Skip to main content
ARS Home » Southeast Area » Fort Pierce, Florida » U.S. Horticultural Research Laboratory » Citrus and Other Subtropical Products Research » Research » Publications at this Location » Publication #283056

Title: Gas chromatography-olfactometry analyses of volatiles produced by ‘Fallglo’ and ‘US Early Pride’ mandarins

item Plotto, Anne
item McCollum, Thomas
item Bai, Jinhe
item BIOTTEAU, ALICE - Ensat
item Baldwin, Elizabeth - Liz
item REYES-DE-CORCUERA, JOSE - University Of Florida

Submitted to: Proceedings of Florida State Horticultural Society
Publication Type: Proceedings
Publication Acceptance Date: 11/19/2012
Publication Date: 12/17/2012
Citation: Leclair, C., Plotto, A., Mccollum, T.G., Bai, J., Biotteau, A., Baldwin, E.A., Reyes-De-Corcuera, J., Chervin, C. 2012. Gas chromatography-olfactometry analyses of volatiles produced by ‘Fallglo’ and ‘US Early Pride’ mandarins. Proceedings of Florida State Horticultural Society. 125:264-271.

Interpretive Summary: The volatile compounds produced by the tangerine ‘Fallglo’ and its seedless mutation ‘US Early Pride’ were analyzed by gas chromatography and olfactometry over four harvests during the 2011-2012 season. Compounds with fruity characteristics were higher in the last ‘Fallglo’ harvest. Two new odor-active compounds not previously reported in tangerines were found.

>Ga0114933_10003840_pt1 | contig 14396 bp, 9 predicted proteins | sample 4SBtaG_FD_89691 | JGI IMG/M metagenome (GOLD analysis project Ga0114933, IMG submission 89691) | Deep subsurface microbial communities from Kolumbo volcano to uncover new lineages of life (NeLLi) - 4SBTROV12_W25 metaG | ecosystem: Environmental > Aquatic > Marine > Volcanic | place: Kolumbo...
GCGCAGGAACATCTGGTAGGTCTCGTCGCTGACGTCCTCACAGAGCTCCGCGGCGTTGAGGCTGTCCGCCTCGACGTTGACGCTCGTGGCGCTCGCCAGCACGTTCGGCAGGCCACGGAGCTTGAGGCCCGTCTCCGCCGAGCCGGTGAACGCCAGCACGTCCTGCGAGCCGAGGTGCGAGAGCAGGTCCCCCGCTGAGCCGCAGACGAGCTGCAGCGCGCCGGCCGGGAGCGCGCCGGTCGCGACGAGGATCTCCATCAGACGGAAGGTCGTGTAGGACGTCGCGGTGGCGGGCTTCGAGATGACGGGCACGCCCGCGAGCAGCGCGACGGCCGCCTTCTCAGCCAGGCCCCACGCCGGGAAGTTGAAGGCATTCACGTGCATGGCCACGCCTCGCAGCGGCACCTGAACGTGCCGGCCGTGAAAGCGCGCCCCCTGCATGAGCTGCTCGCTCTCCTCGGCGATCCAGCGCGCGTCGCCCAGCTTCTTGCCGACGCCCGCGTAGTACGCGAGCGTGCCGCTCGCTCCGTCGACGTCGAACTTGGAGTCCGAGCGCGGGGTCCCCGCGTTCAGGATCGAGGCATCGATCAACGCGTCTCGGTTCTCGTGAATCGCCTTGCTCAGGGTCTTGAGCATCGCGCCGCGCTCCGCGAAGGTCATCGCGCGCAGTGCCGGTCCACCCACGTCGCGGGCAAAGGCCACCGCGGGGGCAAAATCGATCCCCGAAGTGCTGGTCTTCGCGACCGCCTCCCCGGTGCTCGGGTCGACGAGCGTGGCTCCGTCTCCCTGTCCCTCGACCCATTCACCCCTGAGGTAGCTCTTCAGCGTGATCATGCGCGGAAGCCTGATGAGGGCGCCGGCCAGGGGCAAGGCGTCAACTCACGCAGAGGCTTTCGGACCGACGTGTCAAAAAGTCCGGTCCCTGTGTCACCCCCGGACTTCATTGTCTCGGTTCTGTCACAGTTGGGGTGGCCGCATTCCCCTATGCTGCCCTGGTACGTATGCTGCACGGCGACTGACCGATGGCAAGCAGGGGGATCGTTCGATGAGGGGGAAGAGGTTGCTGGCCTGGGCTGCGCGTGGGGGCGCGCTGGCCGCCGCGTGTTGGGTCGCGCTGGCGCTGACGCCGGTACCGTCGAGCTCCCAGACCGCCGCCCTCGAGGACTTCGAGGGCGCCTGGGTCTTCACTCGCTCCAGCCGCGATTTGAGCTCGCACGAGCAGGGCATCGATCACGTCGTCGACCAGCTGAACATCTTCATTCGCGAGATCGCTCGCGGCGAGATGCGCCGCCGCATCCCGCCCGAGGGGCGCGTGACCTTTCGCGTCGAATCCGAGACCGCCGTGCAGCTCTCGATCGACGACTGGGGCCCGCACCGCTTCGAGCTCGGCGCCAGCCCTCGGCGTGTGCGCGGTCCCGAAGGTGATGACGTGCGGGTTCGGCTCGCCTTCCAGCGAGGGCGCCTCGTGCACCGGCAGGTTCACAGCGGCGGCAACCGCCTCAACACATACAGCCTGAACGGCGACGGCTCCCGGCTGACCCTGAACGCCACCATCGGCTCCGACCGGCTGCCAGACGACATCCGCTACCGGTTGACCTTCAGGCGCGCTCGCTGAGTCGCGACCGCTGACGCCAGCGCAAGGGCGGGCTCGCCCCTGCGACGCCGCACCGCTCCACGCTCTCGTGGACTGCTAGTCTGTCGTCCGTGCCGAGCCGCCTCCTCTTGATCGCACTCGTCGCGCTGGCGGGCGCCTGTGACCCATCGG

Technical Abstract: ‘Fallglo’ is a popular tangerine (Citrus reticulata Blanco) cultivar with high eating quality. However, ‘Fallglo’ may contain as many as 30-40 seeds per fruit. ‘US Early Pride’ is a seedless mutation of ‘Fallglo’ with similar quality attributes. The objective of the current study was to determine if ‘Fallglo’ and ‘US Early Pride’ fruits differed in the composition or quantity of aroma-active volatiles produced over time. Fruits were harvested bi-weekly from October to December. Juice was carefully extracted from 50 fruits, and volatiles were analyzed using gas chromatography (GC). Two subjects evaluated GC effluents by olfactometry in triplicate runs for each sample. Volatile identification was done by GC-mass spectrometry and confirmed by sniffing of authentic standards. The same 30 aroma-active compounds were perceived in ‘Fallglo’ and ‘US Early Pride’, of which 23 were identified. Compounds were classified in odor descriptor groups: fatty (10 compounds), plastic or rubber (seven compounds), fruity or citrus (four compounds), floral (four compounds), mushroom (two compounds), green (two compounds) and other (one compound). ‘Fallglo’ and ‘US Early Pride’ had similar aroma intensities for the three first harvests (October 26, November 3, November 17), but ‘Fallglo’ had higher levels of two fruity odorous peaks (E-2-pentenal and the coeluting compounds E-2-hexenal and ethyl 2 methyl butanoate) than did ‘US Early Pride’ at the December harvest. The last harvest showed significantly higher aroma intensity for six peaks in each cultivar, with only two peaks in common in both cultivars.